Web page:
Monolayer versus 3D culture. Systems for studying biological electrical phenomena may be constructed to examine processes at a variety of hierarchical levels: molecular, cellular, cell population (monolayer) and 3D tissue. Monolayer cultures have the advantages that they require fewer cells, facilitate observation of changes in morphology (including cell beating) during culture and require simple and well-established culture systems (such as tissue culture flasks and Petri dishes). An important drawback, however, compared with 3D culture systems, is that monolayer culture is much less similar to the in vivo environment, in part because of reduced amount of cell–cell communication and less physiological cell shape. In addition, there is no substitute for 3D culture for development of tissues for implantation. From the cardiac tissue engineering perspective, therefore, and especially from the standpoint of the biomimetic paradigm, we find 3D culture to be superior to monolayer culture, although monolayer culture provides a very good platform for basic research. In our experience, we have found an iterative combination of experiments performed in monolayer and 3D culture to be best for developing the techniques we present here for cardiac tissue engineering with electrical stimulation.

Microabraded versus unabraded surfaces. In contractile tissues such as myocardium, functional properties are directly related to cellular orientation and elongation. Thus, tissue engineering of a functional cardiac patch critically depends on our understanding of the interaction between multiple guidance cues (e.g., topographical and/or electrical). For studies involving the interactive effects of contact guidance and electrical field stimulation on cell elongation and orientation, we prepare microstructured surfaces on which cells are cultured between stimulating electrodes (Fig. 1). When polyvinyl surfaces are abraded using our protocol, the resulting pattern is V-shaped with a peak-to-peak width of 13 μm and average depth of 700 nm (Fig. 3), which is the ideal size for enhancing the elongation and orientation of neonatal rat cardiomyocytes. For an alternative method for patterning fibroblast cells using direct-current electrical stimulation, see Box 1.

Figure 3: Setup for simultaneous application of topographical cues and electrical field stimulation.
figure3

As surfaces abraded with lapping paper of 80-mm grain size (average abrasion width of 13 mm and depth of 700 nm) exhibited the strongest effect on cardiomyocyte elongation and orientation as well as statistically significant effect on orientation of fibroblasts, they were used for electrical field stimulation experiments. (a) Scanning electron micrograph of a polyvinyl coverslip abraded with 80-mm-grain-size lapping paper. (b) Atomic force micrograph of a polyvinyl coverslip abraded with 80-mm-grain-size lapping paper. (c) Orientation of abrasions with respect to the electrodes in the stimulation chamber.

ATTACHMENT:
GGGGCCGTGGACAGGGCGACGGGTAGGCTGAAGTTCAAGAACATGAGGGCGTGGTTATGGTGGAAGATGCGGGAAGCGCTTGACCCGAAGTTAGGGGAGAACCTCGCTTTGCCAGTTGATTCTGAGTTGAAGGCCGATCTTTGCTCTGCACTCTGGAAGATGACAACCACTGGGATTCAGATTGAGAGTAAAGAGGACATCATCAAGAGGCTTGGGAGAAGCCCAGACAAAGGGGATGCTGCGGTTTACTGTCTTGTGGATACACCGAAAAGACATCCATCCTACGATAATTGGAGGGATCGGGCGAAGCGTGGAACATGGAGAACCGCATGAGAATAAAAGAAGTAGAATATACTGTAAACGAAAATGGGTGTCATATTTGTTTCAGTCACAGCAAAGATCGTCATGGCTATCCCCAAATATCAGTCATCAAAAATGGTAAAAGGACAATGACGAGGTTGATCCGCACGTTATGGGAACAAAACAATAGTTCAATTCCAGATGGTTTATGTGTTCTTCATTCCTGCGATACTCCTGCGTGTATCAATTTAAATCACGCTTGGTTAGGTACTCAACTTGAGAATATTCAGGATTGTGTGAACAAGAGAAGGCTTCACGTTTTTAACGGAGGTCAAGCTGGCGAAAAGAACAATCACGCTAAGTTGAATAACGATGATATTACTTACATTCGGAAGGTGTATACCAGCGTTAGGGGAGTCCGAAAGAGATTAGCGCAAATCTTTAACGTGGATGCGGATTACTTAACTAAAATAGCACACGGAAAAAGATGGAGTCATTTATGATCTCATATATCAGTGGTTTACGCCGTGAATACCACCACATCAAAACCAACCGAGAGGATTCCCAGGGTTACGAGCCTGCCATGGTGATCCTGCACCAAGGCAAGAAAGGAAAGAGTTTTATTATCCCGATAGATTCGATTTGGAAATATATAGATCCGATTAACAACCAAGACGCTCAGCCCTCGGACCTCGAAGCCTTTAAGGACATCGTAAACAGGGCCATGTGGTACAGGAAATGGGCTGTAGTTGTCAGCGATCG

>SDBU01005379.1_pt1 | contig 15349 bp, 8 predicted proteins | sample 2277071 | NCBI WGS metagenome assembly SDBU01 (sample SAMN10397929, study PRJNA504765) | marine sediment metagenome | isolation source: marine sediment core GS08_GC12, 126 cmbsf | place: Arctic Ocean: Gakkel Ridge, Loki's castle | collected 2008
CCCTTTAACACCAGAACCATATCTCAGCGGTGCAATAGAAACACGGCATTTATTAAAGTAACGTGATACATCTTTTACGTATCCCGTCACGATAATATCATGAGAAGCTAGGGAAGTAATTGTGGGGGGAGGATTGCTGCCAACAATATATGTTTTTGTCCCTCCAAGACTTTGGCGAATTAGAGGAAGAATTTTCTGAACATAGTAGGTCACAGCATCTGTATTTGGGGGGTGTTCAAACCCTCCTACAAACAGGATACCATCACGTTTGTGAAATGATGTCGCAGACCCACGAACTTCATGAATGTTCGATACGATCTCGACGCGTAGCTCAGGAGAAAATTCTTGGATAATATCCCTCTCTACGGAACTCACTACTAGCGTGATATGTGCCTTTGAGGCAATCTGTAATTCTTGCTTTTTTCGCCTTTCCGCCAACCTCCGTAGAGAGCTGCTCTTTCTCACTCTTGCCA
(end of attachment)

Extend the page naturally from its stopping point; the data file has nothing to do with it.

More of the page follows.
Initiation of electrical stimulation. The effects of electrical stimulation strongly depend on the time of its initiation8. If applied too early, electrical stimulation inhibits the accumulation of cardiac proteins and yields poor contractile behavior. If applied too late, electrical stimulation can no longer aid the functional assembly of the cells. For neonatal rat cardiomyocytes seeded with Matrigel into collagen scaffolds, the optimal time to begin electrical field stimulation is after 3 d of cultivation, and the contractile function can be assessed after 8 d (see ref. 8). For cells seeded onto the two-dimensional substrates, electrical stimulation should be initiated 24 h after cell seeding and maintained for an additional 72 h (for a total of 4 d culture time) before the effects of stimulation are assessed22.

Electrical signal parameters. The electrical signals described in this protocol are designed to mimic those existing in nature under the conditions of interest; living cells are surrounded by a fluid with high electrical conductivity—extracellular fluid in vivo (3–12 mS cm−1)29 or culture medium in vitro (15 mS cm−1)30. For vertebrates, the physiologically significant range of endogenous gradients of electrical fields is on the order of 0.1–10 V/cm (see ref. 26). In terms of frequency, the heart's beating rate can range from 3 to 4 beats per minute (for blue whales during deep dives), up to 360 beats per minute for a rat heart and 1,200 beats per minute for the hummingbird during flight31, corresponding to 0.05–20 Hz. In terms of pulse duration, 1–2 ms is sufficiently long to excite heart tissue and cells, and moreover, this signal duration is sufficient also for the double layers on stimulation electrodes to dissipate between subsequent pulses30 (for further information about the characterization of the electrical stimulation system outlined in this protocol, see Box 2). In addition, we have chosen monophasic square-wave pulses for their simplicity and compatibility with carbon rod electrodes. For discussion of customized electrical stimulation systems, see Box 3. For discussion of the tradeoffs associated with different waveform shapes, see Box 4.